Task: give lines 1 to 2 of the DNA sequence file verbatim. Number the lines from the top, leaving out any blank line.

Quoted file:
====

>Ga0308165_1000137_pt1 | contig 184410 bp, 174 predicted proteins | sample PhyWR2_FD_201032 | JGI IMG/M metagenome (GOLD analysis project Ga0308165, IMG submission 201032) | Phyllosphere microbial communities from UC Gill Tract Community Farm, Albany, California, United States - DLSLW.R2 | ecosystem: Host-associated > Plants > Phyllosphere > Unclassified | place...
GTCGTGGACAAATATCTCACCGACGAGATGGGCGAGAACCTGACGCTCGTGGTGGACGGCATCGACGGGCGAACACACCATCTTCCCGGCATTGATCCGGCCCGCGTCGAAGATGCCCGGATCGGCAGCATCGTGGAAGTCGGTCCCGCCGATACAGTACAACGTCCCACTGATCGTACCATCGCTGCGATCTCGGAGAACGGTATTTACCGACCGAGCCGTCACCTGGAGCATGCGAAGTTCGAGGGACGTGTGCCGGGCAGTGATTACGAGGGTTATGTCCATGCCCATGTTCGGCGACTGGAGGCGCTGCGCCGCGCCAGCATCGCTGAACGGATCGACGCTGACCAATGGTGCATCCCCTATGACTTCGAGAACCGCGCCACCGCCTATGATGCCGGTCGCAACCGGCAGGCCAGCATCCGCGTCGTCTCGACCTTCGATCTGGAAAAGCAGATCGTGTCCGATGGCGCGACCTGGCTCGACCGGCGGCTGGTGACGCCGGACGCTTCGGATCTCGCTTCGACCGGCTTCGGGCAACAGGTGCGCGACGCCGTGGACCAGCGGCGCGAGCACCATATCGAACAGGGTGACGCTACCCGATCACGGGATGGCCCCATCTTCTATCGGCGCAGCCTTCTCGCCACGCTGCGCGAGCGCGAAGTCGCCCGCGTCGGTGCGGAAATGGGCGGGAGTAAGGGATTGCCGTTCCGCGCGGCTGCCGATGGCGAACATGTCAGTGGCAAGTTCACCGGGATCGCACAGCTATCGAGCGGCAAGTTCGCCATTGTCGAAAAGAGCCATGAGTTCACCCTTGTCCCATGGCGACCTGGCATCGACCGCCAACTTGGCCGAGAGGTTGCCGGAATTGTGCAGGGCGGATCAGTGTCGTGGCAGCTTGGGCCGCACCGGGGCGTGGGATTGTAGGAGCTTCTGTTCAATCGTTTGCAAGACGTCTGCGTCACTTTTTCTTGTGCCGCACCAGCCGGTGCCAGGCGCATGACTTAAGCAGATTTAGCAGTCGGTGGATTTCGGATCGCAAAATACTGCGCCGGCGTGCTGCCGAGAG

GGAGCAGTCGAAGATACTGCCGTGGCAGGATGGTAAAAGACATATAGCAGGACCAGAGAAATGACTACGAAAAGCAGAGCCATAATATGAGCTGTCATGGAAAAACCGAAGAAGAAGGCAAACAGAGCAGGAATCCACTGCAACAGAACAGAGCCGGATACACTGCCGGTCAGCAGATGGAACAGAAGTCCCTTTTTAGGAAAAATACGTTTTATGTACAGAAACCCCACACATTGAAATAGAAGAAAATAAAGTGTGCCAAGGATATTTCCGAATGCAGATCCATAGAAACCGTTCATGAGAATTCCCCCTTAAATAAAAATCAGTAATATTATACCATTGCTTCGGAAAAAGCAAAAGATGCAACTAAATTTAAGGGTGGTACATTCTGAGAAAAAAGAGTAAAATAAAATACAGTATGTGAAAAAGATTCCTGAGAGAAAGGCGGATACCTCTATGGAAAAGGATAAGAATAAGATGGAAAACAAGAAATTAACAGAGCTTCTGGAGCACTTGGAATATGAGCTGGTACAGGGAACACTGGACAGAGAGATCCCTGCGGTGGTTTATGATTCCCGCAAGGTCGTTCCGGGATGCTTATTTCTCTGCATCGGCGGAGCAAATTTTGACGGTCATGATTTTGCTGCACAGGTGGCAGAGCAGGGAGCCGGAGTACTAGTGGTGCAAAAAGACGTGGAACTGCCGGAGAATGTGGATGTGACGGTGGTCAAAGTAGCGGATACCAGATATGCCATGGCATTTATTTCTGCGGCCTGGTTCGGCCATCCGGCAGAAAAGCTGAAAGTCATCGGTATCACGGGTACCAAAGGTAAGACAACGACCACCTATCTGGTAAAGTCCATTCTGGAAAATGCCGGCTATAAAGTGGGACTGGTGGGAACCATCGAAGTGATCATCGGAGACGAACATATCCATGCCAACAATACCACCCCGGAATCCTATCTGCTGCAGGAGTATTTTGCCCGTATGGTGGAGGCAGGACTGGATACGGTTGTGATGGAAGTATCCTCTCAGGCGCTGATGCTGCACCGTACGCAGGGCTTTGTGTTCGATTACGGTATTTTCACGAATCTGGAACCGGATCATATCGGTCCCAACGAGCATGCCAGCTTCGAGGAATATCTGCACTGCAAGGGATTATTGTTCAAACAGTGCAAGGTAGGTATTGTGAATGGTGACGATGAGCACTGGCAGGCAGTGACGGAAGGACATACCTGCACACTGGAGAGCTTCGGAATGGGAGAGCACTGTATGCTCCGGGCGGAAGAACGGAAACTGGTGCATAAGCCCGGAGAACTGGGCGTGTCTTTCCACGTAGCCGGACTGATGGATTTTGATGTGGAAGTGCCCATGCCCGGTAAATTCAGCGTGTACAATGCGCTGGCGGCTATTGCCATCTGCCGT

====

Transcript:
>Ga0308165_1000137_pt1 | contig 184410 bp, 174 predicted proteins | sample PhyWR2_FD_201032 | JGI IMG/M metagenome (GOLD analysis project Ga0308165, IMG submission 201032) | Phyllosphere microbial communities from UC Gill Tract Community Farm, Albany, California, United States - DLSLW.R2 | ecosystem: Host-associated > Plants > Phyllosphere > Unclassified | place...
GTCGTGGACAAATATCTCACCGACGAGATGGGCGAGAACCTGACGCTCGTGGTGGACGGCATCGACGGGCGAACACACCATCTTCCCGGCATTGATCCGGCCCGCGTCGAAGATGCCCGGATCGGCAGCATCGTGGAAGTCGGTCCCGCCGATACAGTACAACGTCCCACTGATCGTACCATCGCTGCGATCTCGGAGAACGGTATTTACCGACCGAGCCGTCACCTGGAGCATGCGAAGTTCGAGGGACGTGTGCCGGGCAGTGATTACGAGGGTTATGTCCATGCCCATGTTCGGCGACTGGAGGCGCTGCGCCGCGCCAGCATCGCTGAACGGATCGACGCTGACCAATGGTGCATCCCCTATGACTTCGAGAACCGCGCCACCGCCTATGATGCCGGTCGCAACCGGCAGGCCAGCATCCGCGTCGTCTCGACCTTCGATCTGGAAAAGCAGATCGTGTCCGATGGCGCGACCTGGCTCGACCGGCGGCTGGTGACGCCGGACGCTTCGGATCTCGCTTCGACCGGCTTCGGGCAACAGGTGCGCGACGCCGTGGACCAGCGGCGCGAGCACCATATCGAACAGGGTGACGCTACCCGATCACGGGATGGCCCCATCTTCTATCGGCGCAGCCTTCTCGCCACGCTGCGCGAGCGCGAAGTCGCCCGCGTCGGTGCGGAAATGGGCGGGAGTAAGGGATTGCCGTTCCGCGCGGCTGCCGATGGCGAACATGTCAGTGGCAAGTTCACCGGGATCGCACAGCTATCGAGCGGCAAGTTCGCCATTGTCGAAAAGAGCCATGAGTTCACCCTTGTCCCATGGCGACCTGGCATCGACCGCCAACTTGGCCGAGAGGTTGCCGGAATTGTGCAGGGCGGATCAGTGTCGTGGCAGCTTGGGCCGCACCGGGGCGTGGGATTGTAGGAGCTTCTGTTCAATCGTTTGCAAGACGTCTGCGTCACTTTTTCTTGTGCCGCACCAGCCGGTGCCAGGCGCATGACTTAAGCAGATTTAGCAGTCGGTGGATTTCGGATCGCAAAATACTGCGCCGGCGTGCTGCCGAGAG